Developments in Electrochemical Ammonia Synthesis

Stephen Szymanski*, Wayne Gellett
Proton Energy Systems, USA

NH3 Fuel Conference, Los Angeles, September 19, 2016


Proton Energy Systems, d/b/a Proton OnSite, is a technology and commercialization leader in the field of membrane based electrolysis. The company was founded on the vision of utilizing electrolysis technology for the capture and storage of energy in high value applications. Recently, the concept of storing electrical energy in the form of a carbon neutral liquid fuel, particularly ammonia, has been gaining traction within the research investment community. Proton has been participating in collaborative research with the University of Minnesota to advance the system concept for distributed ammonia production using wind-derived hydrogen (via electrolysis) and subsequent conversion to ammonia using traditional thermochemical processes (e.g. Haber-Bosch). While this is one viable production pathway for renewable ammonia, the cost challenges associated with scaling an electrolysis/Haber-Bosch plant to relevant distributed wind scale (10’s to 100’s of MW) proves to be challenging using today’s commercial technology. However, we believe that advances in both the electrolysis process and the Haber-Bosch synthesis process will help address the techno-economic challenges for this approach.

An alternative to this renewable ammonia concept is direct electrochemical conversion of water and nitrogen to ammonia. Proton OnSite is investigating two different pathways for low temperature, membrane based electrochemical ammonia synthesis. The first approach is using an anion exchange membrane (AEM) to conduct hydroxide ions between the cathode and anode. While the ammonia production rate is lower than in other electrochemical approaches, the AEM technology stands out as having the most potential for efficient ammonia production at low temperatures. Approaches to increase the current density in our USDA-funded project include membrane development toward more stable materials, as well as catalyst development toward selective and stable materials at higher voltages. In addition, the use of better oxygen evolution reaction (OER) catalysts is a significant opportunity to reduce overpotential.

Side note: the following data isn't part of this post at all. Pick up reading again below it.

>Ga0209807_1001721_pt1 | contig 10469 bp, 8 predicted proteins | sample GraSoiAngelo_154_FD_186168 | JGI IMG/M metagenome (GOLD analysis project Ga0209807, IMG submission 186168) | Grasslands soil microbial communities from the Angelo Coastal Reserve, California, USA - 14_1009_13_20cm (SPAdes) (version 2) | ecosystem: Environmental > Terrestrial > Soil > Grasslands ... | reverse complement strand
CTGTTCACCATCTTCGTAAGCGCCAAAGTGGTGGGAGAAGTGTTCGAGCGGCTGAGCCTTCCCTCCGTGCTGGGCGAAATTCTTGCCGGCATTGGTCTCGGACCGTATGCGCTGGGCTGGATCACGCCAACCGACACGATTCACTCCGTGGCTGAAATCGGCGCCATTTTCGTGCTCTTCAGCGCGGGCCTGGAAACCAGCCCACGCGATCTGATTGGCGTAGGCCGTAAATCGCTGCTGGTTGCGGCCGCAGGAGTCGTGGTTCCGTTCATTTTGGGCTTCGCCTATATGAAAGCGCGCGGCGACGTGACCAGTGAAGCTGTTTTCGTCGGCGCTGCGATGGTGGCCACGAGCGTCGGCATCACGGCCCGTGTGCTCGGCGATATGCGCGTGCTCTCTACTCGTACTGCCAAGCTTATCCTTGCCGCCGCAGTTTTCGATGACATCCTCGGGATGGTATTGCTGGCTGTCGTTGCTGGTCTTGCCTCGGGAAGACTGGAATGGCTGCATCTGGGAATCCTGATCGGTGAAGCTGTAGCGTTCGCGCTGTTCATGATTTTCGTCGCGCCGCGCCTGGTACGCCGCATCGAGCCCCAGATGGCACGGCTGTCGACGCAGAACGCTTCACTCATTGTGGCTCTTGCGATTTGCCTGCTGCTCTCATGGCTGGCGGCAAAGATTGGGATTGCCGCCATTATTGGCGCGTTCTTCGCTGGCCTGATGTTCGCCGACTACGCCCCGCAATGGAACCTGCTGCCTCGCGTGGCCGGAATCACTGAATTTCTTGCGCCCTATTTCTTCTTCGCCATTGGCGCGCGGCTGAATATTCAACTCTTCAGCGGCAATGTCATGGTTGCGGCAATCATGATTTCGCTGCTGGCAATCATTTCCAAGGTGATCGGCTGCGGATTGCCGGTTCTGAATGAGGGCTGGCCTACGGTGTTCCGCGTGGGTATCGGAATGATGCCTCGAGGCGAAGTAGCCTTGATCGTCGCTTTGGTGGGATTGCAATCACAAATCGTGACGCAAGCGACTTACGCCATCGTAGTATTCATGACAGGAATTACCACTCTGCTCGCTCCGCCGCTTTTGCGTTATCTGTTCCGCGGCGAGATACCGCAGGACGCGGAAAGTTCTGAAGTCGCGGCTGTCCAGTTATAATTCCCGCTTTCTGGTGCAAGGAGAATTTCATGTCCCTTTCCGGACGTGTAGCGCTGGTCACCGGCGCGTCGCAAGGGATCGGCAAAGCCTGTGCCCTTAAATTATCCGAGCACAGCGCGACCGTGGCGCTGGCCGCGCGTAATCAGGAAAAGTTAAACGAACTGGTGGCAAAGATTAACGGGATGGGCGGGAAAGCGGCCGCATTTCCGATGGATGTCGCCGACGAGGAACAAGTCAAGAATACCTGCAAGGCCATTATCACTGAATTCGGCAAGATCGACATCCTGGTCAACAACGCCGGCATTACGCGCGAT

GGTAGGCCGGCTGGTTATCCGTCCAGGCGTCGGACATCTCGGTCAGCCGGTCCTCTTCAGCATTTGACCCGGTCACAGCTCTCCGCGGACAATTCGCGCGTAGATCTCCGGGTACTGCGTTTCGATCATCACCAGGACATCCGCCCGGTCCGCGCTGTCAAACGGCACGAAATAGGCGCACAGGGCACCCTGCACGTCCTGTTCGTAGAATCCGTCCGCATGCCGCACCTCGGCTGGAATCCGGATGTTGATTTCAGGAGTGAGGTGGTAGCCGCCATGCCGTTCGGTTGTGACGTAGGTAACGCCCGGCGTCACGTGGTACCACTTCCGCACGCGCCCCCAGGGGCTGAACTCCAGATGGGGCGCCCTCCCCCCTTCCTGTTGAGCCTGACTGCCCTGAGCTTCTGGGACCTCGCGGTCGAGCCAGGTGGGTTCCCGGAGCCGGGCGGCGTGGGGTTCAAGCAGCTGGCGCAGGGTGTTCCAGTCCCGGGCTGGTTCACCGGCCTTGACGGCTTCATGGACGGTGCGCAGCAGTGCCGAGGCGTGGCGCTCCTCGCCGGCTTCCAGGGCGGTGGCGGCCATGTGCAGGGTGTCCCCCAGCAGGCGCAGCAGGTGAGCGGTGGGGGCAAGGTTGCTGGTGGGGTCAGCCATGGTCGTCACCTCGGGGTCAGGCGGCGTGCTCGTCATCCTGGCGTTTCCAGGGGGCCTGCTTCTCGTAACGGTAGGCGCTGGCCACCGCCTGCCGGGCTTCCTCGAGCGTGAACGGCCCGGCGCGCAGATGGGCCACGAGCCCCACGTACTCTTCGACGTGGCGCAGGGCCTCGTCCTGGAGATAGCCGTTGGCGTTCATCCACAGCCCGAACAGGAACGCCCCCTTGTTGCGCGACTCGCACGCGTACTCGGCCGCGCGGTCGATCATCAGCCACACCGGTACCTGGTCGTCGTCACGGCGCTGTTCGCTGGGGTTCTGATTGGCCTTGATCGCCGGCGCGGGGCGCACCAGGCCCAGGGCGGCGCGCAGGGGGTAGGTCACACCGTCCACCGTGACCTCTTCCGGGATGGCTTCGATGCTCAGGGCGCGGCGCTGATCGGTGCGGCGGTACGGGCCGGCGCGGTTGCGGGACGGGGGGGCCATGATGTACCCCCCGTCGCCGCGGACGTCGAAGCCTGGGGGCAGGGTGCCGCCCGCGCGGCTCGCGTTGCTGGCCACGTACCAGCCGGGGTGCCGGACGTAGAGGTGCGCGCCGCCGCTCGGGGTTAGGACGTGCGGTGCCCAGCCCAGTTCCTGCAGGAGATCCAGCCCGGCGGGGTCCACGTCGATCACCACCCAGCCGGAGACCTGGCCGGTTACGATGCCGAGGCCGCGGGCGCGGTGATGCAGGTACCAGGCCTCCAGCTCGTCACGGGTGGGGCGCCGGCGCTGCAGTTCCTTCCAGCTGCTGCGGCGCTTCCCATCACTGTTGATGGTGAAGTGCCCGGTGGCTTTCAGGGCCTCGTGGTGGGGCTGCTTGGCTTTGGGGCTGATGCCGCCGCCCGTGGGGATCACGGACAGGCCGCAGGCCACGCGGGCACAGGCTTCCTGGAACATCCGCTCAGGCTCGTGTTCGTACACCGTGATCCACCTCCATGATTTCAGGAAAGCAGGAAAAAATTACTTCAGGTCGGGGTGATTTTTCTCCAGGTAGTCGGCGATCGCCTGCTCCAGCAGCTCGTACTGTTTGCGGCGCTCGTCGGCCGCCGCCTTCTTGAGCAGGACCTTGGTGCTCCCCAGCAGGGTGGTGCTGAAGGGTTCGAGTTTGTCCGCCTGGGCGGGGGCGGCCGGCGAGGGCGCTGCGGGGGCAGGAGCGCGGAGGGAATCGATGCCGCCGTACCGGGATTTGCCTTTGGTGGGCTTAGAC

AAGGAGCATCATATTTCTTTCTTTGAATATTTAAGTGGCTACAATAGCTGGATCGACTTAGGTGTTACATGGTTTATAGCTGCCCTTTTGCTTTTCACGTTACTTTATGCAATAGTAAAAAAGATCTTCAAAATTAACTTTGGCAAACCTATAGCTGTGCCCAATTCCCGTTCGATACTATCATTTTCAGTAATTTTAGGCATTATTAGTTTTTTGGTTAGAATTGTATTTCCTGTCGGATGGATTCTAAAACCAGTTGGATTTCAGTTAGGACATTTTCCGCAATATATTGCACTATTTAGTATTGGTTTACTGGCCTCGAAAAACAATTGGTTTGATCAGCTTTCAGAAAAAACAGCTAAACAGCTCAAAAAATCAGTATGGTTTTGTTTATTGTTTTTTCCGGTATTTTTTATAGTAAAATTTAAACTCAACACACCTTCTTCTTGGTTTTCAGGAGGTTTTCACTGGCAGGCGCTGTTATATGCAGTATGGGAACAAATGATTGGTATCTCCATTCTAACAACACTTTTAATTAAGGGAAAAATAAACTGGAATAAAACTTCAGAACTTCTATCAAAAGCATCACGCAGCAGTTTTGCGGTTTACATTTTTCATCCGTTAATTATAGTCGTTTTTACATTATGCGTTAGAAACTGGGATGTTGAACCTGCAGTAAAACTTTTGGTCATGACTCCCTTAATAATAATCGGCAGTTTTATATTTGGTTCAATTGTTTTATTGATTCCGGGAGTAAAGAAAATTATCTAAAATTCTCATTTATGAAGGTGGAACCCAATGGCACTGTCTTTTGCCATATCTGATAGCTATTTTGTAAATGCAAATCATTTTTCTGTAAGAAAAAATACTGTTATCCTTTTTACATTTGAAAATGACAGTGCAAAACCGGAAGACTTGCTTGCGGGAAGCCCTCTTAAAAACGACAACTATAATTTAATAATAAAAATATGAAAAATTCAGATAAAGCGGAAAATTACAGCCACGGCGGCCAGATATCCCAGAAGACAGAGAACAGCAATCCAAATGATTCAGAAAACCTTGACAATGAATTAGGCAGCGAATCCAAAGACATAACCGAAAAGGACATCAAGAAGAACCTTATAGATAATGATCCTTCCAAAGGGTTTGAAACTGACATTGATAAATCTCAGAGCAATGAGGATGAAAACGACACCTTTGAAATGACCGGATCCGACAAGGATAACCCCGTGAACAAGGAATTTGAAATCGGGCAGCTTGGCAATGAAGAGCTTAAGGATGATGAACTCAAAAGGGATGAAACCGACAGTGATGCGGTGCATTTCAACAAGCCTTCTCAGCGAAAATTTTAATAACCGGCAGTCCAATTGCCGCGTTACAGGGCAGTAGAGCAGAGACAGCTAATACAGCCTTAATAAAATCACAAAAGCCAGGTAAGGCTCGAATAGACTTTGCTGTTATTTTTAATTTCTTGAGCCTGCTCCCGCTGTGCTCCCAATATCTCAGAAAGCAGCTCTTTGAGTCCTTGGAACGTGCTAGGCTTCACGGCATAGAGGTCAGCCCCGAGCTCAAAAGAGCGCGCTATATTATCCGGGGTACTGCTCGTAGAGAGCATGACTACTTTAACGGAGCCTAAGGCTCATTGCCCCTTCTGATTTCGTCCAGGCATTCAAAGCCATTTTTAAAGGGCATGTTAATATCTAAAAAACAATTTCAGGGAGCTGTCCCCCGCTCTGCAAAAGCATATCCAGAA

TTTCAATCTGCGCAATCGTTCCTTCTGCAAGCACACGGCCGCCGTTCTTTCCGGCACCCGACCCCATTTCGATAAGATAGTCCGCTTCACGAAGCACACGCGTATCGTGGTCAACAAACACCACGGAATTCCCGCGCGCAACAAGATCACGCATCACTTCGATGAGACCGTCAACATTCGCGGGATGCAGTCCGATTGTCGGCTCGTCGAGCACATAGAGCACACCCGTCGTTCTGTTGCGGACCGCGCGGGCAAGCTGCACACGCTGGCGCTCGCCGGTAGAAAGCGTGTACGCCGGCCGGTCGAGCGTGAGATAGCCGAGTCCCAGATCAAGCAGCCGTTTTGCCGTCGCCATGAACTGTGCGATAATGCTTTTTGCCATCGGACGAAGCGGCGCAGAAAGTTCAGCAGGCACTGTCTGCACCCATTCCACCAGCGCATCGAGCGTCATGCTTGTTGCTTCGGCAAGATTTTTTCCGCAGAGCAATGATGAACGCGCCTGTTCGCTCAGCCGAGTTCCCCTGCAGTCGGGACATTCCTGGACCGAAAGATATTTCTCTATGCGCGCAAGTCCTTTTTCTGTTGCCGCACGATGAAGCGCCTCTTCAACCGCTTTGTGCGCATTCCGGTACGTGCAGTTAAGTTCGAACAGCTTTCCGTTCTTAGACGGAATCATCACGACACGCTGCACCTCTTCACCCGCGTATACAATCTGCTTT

A second approach to direct electrochemical synthesis will be investigated in a new DOE-funded SBIR project entitled “Nitrogenase Inspired Peptide-Functionalized Catalysts for Efficient, Emission-Free Ammonia Production.” In this project, we propose to develop a catalyst manufacturing approach which will utilize peptides to 1) control nanoparticle (NP) synthesis, and 2) functionalize the NP catalyst surface to facilitate NH3 production. The key technology advancement will be to demonstrate production of ammonia from nitrogen and water in an electrochemical system utilizing the proposed peptide-functionalized nanocatalyst approach. The main goal will be show that the developed material has higher performance than other catalysts found in literature at low temperatures, which typically have not had greater than 1% Faradaic efficiency.

In this presentation, we will provide an overview of our research activity and findings on both projects, and thoughts for future work in this innovation space.


Download this presentation [PDF, 2.3MB]


2015: High Efficiency Low Cost Electrochemical Ammonia Production [PDF]


Proton OnSite
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